The second group are the credible scientists, researchers, and companies who have been working on therapies for years and sometimes more than a decade or two. Some of these therapies are following the damage repair approach advocated by Dr. Aubrey de Grey of the SENS Research Foundation over a decade ago. The basic idea is to take an engineering approach to the damage that aging does to the body and to periodically repair that damage in order to keep its level below that which causes pathology. Others including Dr. David Sinclair are focusing on partial cellular reprogramming and believe it may be possible to reset the cells in our bodies to a younger state using reprogramming factors.

While it will be some years yet before all therapies to end age-related diseases are here and available, and the hucksters are still peddling their wares, you can arm yourself with knowledge and protect yourself and our community from these people. Learn to evaluate science rather than taking things at face value, and avoid expensive scams and bad science. Here is a useful checklist to consider when reading an article, looking at claims made by supplement makers, or evaluating any science in general.

Towards Many Efforts to Produce Rejuvenation Therapies Based on Cellular Reprogramming

There is enthusiasm in the research community for in vivo cellular reprogramming as a path to treat aging. Reprogramming somatic cells to pluripotency recaptures some of the processes that take place in the developing embryo, and has been shown to restore youthful patterns of gene expression, leading to improved mitochondrial function. Reprogramming can't do much for DNA damage or forms of persistent molecular waste in long-lived cells, but forms of reprogramming may be able to improve tissue function to a sizable enough degree to be worth the effort. Early results in mice are promising. There is a long way to go in order to produce systems of reprogramming that are safe enough and sophisticated enough to be used systemically, however, rather than in comparatively small and isolated areas of the body, such as the retina.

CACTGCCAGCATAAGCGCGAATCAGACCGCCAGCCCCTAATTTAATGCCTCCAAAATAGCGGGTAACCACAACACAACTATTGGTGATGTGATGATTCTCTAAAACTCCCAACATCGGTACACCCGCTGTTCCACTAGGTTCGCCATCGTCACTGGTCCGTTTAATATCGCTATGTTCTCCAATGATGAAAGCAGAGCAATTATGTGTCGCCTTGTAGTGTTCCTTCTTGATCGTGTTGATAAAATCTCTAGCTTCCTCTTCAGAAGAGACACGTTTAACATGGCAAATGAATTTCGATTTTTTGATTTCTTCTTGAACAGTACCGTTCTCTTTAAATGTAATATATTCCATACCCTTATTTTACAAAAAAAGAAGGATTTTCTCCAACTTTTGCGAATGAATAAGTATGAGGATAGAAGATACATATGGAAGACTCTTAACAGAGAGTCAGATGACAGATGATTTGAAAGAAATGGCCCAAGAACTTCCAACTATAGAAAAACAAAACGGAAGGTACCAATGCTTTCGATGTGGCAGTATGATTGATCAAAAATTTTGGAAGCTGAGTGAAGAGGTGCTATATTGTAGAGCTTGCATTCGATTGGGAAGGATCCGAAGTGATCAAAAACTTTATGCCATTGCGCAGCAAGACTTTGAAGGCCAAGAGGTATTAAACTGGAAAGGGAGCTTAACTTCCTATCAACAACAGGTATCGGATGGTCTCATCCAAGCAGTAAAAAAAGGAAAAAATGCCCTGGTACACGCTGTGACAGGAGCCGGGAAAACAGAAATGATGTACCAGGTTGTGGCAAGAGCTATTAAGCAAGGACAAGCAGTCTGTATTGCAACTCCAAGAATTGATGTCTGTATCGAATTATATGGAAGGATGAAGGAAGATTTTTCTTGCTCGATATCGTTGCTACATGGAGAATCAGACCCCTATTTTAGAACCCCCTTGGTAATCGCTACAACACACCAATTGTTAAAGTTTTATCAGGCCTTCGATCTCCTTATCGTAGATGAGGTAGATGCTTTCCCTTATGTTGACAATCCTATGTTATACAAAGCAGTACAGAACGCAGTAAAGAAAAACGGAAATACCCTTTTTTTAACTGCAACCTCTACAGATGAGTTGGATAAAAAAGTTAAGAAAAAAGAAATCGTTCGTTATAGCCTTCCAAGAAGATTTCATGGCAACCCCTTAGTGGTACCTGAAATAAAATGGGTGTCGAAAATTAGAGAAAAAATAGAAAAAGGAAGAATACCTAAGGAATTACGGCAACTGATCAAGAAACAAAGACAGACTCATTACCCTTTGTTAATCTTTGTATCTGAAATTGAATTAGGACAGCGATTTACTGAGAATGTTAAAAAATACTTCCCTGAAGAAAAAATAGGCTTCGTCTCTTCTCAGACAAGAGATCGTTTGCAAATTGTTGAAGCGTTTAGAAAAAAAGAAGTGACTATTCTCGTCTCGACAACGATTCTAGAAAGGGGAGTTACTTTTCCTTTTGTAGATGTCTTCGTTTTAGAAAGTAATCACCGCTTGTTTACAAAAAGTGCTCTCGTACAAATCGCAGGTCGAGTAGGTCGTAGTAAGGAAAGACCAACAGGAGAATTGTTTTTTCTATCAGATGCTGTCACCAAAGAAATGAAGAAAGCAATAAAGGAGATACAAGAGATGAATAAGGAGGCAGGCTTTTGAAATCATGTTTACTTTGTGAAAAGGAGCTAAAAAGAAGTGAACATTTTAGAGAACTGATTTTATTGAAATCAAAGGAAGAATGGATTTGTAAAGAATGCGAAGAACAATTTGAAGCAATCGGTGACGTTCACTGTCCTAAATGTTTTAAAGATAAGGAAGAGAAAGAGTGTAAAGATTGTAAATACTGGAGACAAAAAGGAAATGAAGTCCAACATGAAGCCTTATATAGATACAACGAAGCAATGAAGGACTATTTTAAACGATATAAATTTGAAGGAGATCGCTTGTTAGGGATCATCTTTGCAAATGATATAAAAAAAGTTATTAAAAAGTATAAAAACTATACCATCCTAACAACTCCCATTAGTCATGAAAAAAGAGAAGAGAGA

As we age, we become increasingly vulnerable to age-related diseases. The progressive aging of the population makes this issue one of, if not the, major current scientific concern in the field of medicine. Aging is an intricate process that increases the likelihood of cancer, cardiovascular disorders, diabetes, atherosclerosis, neurodegeneration, and age-related macular degeneration. The regenerative capacity of cells and tissues diminishes over time and they thus become vulnerable to age-related malfunctions that can precipitate death.

Developing prophylactic strategies to increase the duration of healthy life and promote healthy aging is challenging, as the mechanisms causing aging are poorly understood, even if great progress has been made from studying naturally occurring or accelerated-aging phenomena. We now know that aging inculcates many changes, or 'hallmarks': genomic instability, telomere shortening, epigenetic alterations, loss of proteostasis, cellular senescence, mitochondrial dysfunction, deregulated nutrient sensing, altered intercellular communication, and stem cell compromise and exhaustion. These various hallmarks of aging are all active fields of molecular mechanistic study with much promise but relatively few tangible results have been translated into therapy.

Perhaps the most effective strategies so far have been those that focus on the removal of senescent cells with 'senolytic' drugs. In some ways, however, we feel this is too focused on the symptoms of aging whereas perhaps the most promising strategy for the future would be to focus on the causes of aging and its corollary, the rejuvenative capacity of stem cells.

Simply expressing four transcription factors, OCT4, SOX2, KLF4 and c-MYC (OSKM), converts somatic cells into induced pluripotent stem cells (iPSCs). Reprogramming occurs through a global remodeling of the epigenetic landscape that ultimately reverts the cell to a pluripotent embryonic-like state, with properties similar to embryonic stem cells (ESCs). This cellular reprogramming allows us to imagine cell therapies that restore organ and tissue function. Indeed, by reprogramming a somatic cell, from a donor into iPSCs, these cells can then be modified or corrected before redifferentiation, to produce 'rejuvenated' cells, tissues or organs, for replacement in the same donor or an immune-compatible person.

In recent years, emerging results have led to new ideas demonstrating that the mechanics of cellular reprogramming can be used to reduce the deleterious effects of aging and to delay these effects by increasing regenerative capacity, either at the cellular or the whole-organism level.

Link: https://doi.org/10.3390/ijms22083990

Targeting Microglia in the Aging Brain

The progressive age-related dysfunction of microglia in the aging brain is implicated in the progression of neurodegenerative disease, as well as the increased inflammation and forms of pathology found in the brain tissue of older individuals. In mice, clearance of microglia can be efficiently achieved and leads to a rapid repopulation of the brain with new microglia, as well as improvements in measures of brain function. Similarly, targeted destruction of senescent microglia and other supporting cells in the brain via the use of senolytic drugs that can pass the blood-brain barrier has been shown to reduce chronic inflammation and pathology in mouse models of neurodegeneration.